A quarter of a million Virginians have homes that are underwater. Thousands more have dealt with foreclosure.
12 Investigates teams up with the journalism non-profit Pro Publica and takes a look at the money given to Virginia from this year's landmark mortgage settlement.
It's not often a state gets an extra $66,500,000. Virginia set aside roughly $7 million for aide for homeowners. The rest — $59 million — it went into the state's general fund.
"It's really disappointing. I think our leaders have really let Virginia down," said Ali Faruk. He works with Housing Opportunities Made Equal — a non-profit housing counseling agency. He's on the front lines of the housing crisis and says the legislature got it wrong.
"They (lawmakers) had a real opportunity to address the housing crisis. They had a real opportunity to help people that are underwater, to help people struggling to find affordable housing, to help people that are still going through foreclosure. Instead they just used the money to plug random budget holes," said Faruk.
It was Attorney General Ken Cuccinelli who secured Virginia's portion of the $25 billion landmark mortgage settlement. The five largest mortgage servicers paid up for foreclosure abuses and fraud.
"It will help us start to clear the market so we can get out of, what we hope is the bottom of this housing plunge and start to move out of it," said Cuccinelli, the day the settlement was announced.
Faruk also argues, like several other AG's around the country, Cuccinelli could have earmarked the money for the housing crisis. "The Attorney General is a very experienced public servant. He was in the state senate for years. He knows what the legislature is like. He's also a smart lawyer. He knows what the mortgage settlement was about," said Faruk.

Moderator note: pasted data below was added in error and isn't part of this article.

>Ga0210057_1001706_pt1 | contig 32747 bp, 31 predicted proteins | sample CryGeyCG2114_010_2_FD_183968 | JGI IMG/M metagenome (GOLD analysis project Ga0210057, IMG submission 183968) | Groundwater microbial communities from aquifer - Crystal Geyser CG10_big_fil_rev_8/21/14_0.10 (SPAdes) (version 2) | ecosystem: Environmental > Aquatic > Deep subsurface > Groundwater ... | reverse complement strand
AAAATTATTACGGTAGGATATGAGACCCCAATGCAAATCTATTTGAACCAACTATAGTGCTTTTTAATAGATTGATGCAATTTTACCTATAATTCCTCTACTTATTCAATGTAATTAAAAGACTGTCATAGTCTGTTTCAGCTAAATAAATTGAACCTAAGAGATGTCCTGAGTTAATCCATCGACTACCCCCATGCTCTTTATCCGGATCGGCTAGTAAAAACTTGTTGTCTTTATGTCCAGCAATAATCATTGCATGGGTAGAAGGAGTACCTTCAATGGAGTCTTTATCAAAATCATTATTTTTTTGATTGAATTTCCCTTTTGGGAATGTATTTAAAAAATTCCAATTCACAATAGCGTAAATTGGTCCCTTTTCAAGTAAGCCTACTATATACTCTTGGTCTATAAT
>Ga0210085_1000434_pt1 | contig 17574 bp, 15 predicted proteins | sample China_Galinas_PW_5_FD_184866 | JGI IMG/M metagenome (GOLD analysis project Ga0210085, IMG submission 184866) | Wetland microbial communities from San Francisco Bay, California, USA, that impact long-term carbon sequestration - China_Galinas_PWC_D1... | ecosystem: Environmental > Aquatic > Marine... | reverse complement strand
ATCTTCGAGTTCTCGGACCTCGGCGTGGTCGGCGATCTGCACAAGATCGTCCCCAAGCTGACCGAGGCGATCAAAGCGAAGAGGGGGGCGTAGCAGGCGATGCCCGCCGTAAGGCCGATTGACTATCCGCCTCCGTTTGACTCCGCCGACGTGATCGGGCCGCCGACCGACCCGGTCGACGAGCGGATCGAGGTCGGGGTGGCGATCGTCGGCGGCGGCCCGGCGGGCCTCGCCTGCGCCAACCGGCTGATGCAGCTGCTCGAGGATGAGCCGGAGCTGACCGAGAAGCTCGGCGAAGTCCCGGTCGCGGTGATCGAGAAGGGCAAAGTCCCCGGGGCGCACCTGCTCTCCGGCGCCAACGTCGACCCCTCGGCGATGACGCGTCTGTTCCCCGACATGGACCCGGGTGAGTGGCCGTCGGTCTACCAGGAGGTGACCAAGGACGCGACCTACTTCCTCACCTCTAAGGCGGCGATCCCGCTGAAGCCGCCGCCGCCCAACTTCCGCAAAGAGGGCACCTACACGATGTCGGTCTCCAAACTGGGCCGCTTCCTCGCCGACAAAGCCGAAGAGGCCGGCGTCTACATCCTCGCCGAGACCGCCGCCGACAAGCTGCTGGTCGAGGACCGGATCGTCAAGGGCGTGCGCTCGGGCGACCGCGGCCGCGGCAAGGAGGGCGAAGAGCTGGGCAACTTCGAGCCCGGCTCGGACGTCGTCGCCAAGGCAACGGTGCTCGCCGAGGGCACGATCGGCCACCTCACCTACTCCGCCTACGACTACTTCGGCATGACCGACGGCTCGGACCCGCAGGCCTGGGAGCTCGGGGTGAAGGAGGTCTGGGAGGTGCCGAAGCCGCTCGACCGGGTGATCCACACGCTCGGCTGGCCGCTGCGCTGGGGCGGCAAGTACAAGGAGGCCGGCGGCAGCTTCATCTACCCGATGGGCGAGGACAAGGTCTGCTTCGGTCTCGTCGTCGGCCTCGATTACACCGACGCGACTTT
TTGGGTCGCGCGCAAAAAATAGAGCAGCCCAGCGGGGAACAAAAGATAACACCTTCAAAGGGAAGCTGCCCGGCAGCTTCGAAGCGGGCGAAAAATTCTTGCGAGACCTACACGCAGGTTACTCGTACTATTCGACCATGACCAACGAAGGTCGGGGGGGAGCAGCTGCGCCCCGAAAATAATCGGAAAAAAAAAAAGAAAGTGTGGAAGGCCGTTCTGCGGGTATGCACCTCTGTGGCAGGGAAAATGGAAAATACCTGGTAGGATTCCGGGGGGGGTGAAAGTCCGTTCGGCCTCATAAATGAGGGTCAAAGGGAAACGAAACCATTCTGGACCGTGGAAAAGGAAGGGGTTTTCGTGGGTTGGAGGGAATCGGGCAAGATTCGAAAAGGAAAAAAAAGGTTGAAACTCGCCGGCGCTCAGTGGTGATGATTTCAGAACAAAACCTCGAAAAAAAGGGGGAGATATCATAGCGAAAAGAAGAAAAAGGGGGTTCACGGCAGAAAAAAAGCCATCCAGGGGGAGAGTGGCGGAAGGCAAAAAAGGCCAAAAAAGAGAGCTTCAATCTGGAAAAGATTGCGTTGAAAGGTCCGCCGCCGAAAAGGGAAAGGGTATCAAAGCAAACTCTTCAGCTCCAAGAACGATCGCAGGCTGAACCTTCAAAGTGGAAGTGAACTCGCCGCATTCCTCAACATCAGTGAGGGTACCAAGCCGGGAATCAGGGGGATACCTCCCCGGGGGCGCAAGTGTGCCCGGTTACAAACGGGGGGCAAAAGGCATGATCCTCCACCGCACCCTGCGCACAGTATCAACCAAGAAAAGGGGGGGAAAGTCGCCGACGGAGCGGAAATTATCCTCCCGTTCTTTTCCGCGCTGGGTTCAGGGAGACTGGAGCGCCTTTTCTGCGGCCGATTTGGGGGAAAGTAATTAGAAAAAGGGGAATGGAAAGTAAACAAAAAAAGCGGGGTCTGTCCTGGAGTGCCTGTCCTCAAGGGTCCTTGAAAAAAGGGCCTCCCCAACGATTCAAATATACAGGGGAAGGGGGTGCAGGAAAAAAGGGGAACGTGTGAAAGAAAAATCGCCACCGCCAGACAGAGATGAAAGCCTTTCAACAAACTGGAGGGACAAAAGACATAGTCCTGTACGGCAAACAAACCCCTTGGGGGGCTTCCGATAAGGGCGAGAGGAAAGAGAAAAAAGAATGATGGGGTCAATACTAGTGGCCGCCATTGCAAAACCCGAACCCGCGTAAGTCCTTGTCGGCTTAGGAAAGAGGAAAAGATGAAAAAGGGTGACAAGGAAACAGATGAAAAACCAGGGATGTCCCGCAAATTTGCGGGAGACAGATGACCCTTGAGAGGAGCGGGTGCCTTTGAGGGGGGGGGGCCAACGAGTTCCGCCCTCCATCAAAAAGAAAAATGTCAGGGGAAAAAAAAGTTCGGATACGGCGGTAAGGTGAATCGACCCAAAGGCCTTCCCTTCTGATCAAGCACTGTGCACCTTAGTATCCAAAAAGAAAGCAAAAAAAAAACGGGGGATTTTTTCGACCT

In an emailed statement, a spokesperson for Cuccinelli responded. Brian Gottstein says, "66 million coming to the Commonwealth is a large amount of money to allocate, and therefore, in keeping with the separation of powers in government, he (Cuccinelli) felt it was more fitting that the legislature — not the Attorney General — appropriate it."
In the end, lawmakers did have the final say, and Virginia is not alone in how it used the money either. The non-profit investigative journalism team at Pro Publica mapped out how the settlement money was spent across the nation.
14 states diverted the money they got from the settlement to pay down budget deficits or fund programs unrelated to the foreclosure crisis.
California got the most money: $410 million and all of it was used to fill a massive budget hole.
The Attorney General's office also points out that $479 million in direct relief or other benefits was set aside through the settlement for Virginia home borrowers. That money is specifically to help home owners with loan modifications and for abusive foreclosure practices.
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